The release of ‘Vault 7’ documents by WikiLeaks and previous releases by NSA whistleblower Edward Snowden confirm how ultimate responsibility for the proliferation of cyber crime (like hacking) may well lie with America’s Central Intelligence Agency (CIA), and other intelligence agencies.
While the threat to most people is from non-state hackers, the intelligence agencies – including British intelligence – must share responsibility for the creation and exploitation of vulnerabilities. This has led to millions of computer users around the world being compromised; with many becoming the target of ransomware crime, banking scams, identity theft, or man-in-the-middle attacks.
Protect yourself against hacking
Serious vulnerabilities not disclosed to the manufacturers place huge swathes of the population and critical infrastructure at risk to foreign intelligence or cyber criminals who independently discover or hear rumors of the vulnerability. If the CIA can discover such vulnerabilities, so can others.
In the light of these latest revelations, computer users may wish to adopt improvements in computer security. Others, including journalists and political activists, may prefer to adopt more radical measures.
First, a reminder of what WikiLeaks revealed in Vault 7
Basically, if the CIA can hack a device and gain full control of it — whether it’s a smartphone, a laptop, or a TV with a microphone — they can spy on everything that happens on that device.
That doesn’t necessarily mean it will. But precautions are still necessary. In part because non-state hackers, using the same techniques, want to steal and sell on your data.
Measures for most computers users
Some advice (not comprehensive):
- Consider not using internet-connected TVs.
- Similarly, smartphones: switch to a 2G phone, which is less intrusive.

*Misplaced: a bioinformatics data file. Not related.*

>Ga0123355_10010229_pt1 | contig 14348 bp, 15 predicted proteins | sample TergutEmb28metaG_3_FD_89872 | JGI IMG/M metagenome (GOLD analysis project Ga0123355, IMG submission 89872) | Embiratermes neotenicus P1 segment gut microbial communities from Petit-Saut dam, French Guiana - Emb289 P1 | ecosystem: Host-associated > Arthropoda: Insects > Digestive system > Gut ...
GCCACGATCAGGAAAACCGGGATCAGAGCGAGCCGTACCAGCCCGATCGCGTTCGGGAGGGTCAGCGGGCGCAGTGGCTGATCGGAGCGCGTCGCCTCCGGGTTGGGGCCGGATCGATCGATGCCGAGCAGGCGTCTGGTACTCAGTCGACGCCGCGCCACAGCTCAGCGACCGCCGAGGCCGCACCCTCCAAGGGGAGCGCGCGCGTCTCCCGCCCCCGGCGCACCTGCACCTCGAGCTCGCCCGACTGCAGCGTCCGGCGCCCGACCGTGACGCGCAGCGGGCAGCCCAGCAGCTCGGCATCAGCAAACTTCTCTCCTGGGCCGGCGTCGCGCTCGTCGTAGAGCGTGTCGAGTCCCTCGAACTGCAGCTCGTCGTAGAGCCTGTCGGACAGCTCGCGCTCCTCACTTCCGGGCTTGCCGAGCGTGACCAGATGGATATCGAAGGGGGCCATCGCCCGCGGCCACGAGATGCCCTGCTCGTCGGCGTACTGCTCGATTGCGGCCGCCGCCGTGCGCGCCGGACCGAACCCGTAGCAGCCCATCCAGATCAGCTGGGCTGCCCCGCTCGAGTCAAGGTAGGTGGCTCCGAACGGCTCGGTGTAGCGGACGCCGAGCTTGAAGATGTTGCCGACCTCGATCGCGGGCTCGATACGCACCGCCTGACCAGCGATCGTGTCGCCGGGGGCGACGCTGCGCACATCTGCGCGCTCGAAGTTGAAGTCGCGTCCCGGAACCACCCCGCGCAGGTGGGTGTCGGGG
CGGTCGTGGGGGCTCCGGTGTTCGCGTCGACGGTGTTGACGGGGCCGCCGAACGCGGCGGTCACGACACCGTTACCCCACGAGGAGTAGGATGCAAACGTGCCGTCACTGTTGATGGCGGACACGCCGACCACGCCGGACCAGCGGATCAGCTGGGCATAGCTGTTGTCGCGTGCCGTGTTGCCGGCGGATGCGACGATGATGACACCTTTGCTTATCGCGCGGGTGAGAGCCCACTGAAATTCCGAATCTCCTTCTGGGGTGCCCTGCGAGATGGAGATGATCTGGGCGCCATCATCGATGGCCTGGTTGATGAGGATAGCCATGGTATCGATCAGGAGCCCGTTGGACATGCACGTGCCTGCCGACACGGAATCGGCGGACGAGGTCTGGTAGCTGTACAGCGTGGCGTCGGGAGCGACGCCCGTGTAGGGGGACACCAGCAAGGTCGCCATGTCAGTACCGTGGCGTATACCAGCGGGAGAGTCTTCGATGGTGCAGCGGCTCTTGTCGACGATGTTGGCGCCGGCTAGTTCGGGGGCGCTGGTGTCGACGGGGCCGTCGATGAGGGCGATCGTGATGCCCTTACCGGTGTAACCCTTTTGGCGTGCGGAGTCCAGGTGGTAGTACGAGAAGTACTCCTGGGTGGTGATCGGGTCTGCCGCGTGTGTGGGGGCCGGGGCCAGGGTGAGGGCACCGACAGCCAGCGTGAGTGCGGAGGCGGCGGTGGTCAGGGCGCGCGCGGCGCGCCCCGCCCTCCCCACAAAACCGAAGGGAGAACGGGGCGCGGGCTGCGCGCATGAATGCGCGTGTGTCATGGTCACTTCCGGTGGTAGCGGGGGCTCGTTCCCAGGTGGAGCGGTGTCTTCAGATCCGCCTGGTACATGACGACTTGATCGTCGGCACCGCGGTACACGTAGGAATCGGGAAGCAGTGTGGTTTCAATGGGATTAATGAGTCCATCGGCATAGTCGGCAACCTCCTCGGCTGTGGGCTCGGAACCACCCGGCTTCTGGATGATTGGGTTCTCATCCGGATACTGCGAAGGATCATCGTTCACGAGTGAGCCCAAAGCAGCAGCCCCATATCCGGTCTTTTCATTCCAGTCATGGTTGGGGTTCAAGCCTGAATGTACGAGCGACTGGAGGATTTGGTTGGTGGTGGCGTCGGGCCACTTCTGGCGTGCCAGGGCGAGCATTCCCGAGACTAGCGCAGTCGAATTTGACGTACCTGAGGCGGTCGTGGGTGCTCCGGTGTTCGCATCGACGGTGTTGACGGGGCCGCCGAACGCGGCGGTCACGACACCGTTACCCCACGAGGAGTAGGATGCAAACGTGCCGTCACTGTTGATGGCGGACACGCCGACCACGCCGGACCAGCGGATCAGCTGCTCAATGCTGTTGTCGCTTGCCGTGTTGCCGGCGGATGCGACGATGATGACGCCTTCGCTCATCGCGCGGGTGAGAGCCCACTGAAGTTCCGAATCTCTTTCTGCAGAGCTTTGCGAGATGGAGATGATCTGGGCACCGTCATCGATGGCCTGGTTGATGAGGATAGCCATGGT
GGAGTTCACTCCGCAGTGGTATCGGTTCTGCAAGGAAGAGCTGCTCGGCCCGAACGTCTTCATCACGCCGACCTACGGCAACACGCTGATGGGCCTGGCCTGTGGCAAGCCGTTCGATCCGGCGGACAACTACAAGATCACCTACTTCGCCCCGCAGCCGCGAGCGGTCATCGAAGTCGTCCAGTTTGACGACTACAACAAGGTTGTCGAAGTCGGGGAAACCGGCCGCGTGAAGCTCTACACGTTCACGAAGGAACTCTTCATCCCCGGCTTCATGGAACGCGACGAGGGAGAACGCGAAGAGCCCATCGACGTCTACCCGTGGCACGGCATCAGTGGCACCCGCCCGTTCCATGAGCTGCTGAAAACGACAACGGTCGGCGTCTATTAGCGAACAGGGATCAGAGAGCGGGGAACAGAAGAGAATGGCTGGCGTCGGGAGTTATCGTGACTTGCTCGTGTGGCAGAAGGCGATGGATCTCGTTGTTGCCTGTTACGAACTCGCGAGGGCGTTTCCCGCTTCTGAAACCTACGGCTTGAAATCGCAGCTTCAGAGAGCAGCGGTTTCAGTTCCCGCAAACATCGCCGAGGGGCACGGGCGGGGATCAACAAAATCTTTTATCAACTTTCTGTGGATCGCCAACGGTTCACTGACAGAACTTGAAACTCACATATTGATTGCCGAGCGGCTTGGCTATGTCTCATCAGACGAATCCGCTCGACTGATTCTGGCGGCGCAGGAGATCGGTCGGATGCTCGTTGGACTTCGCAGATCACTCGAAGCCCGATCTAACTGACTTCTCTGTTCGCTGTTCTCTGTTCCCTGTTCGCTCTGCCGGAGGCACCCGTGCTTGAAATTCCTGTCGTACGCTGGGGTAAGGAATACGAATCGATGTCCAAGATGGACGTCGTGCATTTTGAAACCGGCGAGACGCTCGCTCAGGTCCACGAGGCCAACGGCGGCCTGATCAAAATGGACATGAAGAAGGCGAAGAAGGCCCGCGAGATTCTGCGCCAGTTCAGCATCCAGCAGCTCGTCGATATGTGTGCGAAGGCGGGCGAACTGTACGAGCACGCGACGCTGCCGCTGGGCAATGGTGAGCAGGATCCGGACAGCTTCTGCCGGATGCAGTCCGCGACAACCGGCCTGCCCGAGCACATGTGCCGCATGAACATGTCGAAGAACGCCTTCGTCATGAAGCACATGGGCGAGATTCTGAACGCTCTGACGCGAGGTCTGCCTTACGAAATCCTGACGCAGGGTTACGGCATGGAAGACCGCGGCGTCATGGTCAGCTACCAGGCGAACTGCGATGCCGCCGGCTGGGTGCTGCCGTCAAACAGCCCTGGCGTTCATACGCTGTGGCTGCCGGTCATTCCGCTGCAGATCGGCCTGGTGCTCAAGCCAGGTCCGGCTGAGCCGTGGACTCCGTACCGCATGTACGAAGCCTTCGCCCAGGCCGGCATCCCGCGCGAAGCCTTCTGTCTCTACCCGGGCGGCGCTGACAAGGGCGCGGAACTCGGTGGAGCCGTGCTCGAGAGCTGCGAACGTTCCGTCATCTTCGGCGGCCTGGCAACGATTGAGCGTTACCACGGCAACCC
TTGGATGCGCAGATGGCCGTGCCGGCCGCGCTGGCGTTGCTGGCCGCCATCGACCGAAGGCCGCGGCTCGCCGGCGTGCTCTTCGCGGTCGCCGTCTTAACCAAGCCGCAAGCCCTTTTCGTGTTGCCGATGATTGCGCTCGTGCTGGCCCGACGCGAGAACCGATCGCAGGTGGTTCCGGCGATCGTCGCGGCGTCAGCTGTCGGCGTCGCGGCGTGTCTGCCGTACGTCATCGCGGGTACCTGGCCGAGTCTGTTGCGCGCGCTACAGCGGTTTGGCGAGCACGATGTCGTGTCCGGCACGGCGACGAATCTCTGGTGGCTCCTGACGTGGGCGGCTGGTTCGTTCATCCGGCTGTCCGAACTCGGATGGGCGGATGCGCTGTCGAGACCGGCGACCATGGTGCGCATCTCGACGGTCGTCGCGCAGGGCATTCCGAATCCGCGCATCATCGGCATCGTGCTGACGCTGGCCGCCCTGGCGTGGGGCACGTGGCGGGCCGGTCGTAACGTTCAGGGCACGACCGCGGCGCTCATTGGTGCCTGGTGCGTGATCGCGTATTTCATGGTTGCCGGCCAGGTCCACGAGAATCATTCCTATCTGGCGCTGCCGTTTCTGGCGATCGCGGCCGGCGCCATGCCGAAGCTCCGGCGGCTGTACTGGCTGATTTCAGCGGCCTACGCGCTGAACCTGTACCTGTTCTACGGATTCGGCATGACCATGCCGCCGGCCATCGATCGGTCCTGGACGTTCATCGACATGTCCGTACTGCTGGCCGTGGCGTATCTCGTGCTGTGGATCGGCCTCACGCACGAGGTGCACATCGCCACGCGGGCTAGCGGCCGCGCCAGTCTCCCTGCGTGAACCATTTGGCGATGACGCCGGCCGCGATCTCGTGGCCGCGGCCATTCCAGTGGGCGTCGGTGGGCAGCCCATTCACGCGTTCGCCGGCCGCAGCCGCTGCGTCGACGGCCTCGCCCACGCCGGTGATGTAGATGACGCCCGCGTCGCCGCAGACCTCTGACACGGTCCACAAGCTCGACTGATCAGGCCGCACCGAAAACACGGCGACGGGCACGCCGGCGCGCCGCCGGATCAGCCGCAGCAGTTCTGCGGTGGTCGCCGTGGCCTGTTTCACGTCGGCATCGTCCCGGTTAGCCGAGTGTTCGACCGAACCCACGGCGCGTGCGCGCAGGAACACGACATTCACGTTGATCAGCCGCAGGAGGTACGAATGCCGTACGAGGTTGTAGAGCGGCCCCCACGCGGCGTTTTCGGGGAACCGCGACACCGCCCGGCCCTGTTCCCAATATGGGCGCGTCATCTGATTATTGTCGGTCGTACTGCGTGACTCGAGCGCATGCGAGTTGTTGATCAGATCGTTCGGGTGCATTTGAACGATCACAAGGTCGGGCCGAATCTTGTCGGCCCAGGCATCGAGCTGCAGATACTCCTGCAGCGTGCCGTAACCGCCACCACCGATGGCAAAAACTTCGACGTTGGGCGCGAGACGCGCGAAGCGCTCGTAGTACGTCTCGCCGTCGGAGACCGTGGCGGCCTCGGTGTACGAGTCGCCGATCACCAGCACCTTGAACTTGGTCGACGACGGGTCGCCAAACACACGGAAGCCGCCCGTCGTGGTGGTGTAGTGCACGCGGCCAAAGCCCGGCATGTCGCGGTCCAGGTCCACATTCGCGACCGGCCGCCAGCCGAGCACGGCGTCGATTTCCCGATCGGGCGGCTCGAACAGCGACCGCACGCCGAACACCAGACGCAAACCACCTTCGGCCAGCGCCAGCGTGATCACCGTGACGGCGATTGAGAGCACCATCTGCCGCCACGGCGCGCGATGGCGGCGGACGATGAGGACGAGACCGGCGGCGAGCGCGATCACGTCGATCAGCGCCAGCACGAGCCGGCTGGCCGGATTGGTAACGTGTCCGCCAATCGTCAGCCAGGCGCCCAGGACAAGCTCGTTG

- Avoid ‘smart devices‘ (sometimes known as the Internet of Things) and instead use wired connections.
- Use Firefox browser with add-ons like Ghostery or Ad-blocker or HTTPS Everywhere.
- Better still, download and use Tor browser (which comes with those add-ons pre-loaded and disguises your IP address).
- Adopt common-sense precautions when opening emails – e.g. don’t open emails that appear suspicious (and never open an attachment you’re unsure of).
- Switch to Thunderbird email client (in conjunction with Enigma encryption).
- If you need to use a messaging app, use Signal. It’s unlikely to be risky unless your device has been compromised.
- Consider migrating to a Linux-based operating system, such as Ubuntu, Mint or Fedora. They’re still hackable, but not as notorious as MacOS or Windows.
- Cover up the camera on any PC you use.
- Assume everything you do via your computer is hacked and your data is shared.
More extreme solutions
Anyone worried about intelligence services hacking their computer can adopt even more extreme measures. Primarily, this involves using an operating system like Qubes which is less likely to be a target.
- Buy another PC (or strip down your existing PC) and use a more reliable operating system like Qubes (as recommended by Edward Snowden).
- Boot up with Tails (its logo features at the bottom of WikiLeaks webpages) via a USB.
Messaging apps such as Signal should be better protected from hacking via either of these operating systems. And both systems provide disc encryption, as well as built-in Tor.
This should all help you to be both informed and protected.
– Read up on the latest from Big Brother Watch.
– Donate to the Electronic Frontier Foundation.
– Ask Donald Trump to provide clemency to Edward Snowden.
Featured image via anonymous source
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